William H. Johnson
Like the individuals he called Fighters for Freedom, Johnson understood struggle. He was born in Florence, South Carolina, in 1901, but left the Jim Crow South while still a teenager to go to New York City. There he worked at low-skilled jobs, saved money, and built a portfolio that would earn him admission to the National Academy of Design in 1921. By the time he completed the course of study five years later, he had won almost all the prizes offered by the distinguished institution. Then, like many aspiring artists of his generation, he left for Europe. In Paris and the south of France, he painted landscapes and light-struck villages that marked him as an up-and-coming modernist.
After three years abroad, Johnson returned to New York in 1930, where his paintings were acclaimed by national art critics. But he stayed less than a year. After visiting his family in South Carolina and making a quick stop in Washington, DC (where he renewed his friendship with Howard University professor Alain Locke and met poet Langston Hughes), he returned to Europe. In Denmark he married Holcha Krake, a weaver and ceramist he had met in Europe. For the next eight years, the couple lived in a small fishing village in Denmark and among the mountains and fjords of Norway, showing their work and traveling the continent.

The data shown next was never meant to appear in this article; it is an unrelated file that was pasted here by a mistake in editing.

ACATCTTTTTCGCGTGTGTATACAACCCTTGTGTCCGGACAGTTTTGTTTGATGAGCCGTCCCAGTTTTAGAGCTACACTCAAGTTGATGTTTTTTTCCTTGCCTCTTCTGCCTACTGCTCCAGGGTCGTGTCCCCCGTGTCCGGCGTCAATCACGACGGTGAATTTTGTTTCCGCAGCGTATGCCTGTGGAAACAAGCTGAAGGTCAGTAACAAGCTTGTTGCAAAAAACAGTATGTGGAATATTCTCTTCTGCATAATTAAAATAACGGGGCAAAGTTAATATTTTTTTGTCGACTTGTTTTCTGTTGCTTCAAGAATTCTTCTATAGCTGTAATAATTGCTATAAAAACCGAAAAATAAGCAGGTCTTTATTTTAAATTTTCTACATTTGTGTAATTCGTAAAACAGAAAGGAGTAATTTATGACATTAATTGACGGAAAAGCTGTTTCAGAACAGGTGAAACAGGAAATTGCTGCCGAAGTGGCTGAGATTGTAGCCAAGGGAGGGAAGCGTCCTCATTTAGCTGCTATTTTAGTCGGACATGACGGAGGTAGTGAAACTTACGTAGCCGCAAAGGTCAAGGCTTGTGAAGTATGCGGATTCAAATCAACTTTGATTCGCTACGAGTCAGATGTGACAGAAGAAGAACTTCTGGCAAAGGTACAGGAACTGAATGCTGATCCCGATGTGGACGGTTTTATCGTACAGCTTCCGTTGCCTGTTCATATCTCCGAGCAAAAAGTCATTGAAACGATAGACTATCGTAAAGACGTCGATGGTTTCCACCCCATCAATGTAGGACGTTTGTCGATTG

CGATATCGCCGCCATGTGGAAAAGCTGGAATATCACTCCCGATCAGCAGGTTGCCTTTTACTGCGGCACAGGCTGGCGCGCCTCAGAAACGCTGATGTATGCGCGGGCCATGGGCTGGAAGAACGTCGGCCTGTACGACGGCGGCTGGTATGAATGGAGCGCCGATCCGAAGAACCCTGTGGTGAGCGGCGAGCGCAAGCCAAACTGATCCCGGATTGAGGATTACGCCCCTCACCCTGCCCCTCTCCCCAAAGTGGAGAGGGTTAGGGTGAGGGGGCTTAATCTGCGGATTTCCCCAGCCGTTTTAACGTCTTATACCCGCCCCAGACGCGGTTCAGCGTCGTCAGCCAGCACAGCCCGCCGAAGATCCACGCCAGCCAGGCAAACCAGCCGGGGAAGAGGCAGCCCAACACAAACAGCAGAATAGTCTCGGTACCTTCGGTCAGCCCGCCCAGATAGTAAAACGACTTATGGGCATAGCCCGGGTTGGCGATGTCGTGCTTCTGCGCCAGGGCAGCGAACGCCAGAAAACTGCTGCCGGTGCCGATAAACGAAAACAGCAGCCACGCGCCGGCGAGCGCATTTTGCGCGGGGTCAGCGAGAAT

The white world of Scandinavia offered Johnson a life relatively free of racial discrimination he had experienced as a Black man in the United States. But sales of his art were rare and, in late 1938, with World War II imminent, the couple returned to New York. Johnson abandoned the dazzling landscapes of his Scandinavian years to focus on the lives of African Americans in New York and the rural south. He painted sharecroppers, city hipsters, Black soldiers training for war, scenes inspired by Negro spirituals, and, his last series, Fighters for Freedom. In the late 1940s, devastated by his wife’s death from breast cancer and suffering from a degenerative brain illness, Johnson’s mental health began to deteriorate. In 1947, he was confined to Central Islip State Hospital in New York, where he remained without painting until his death in 1970.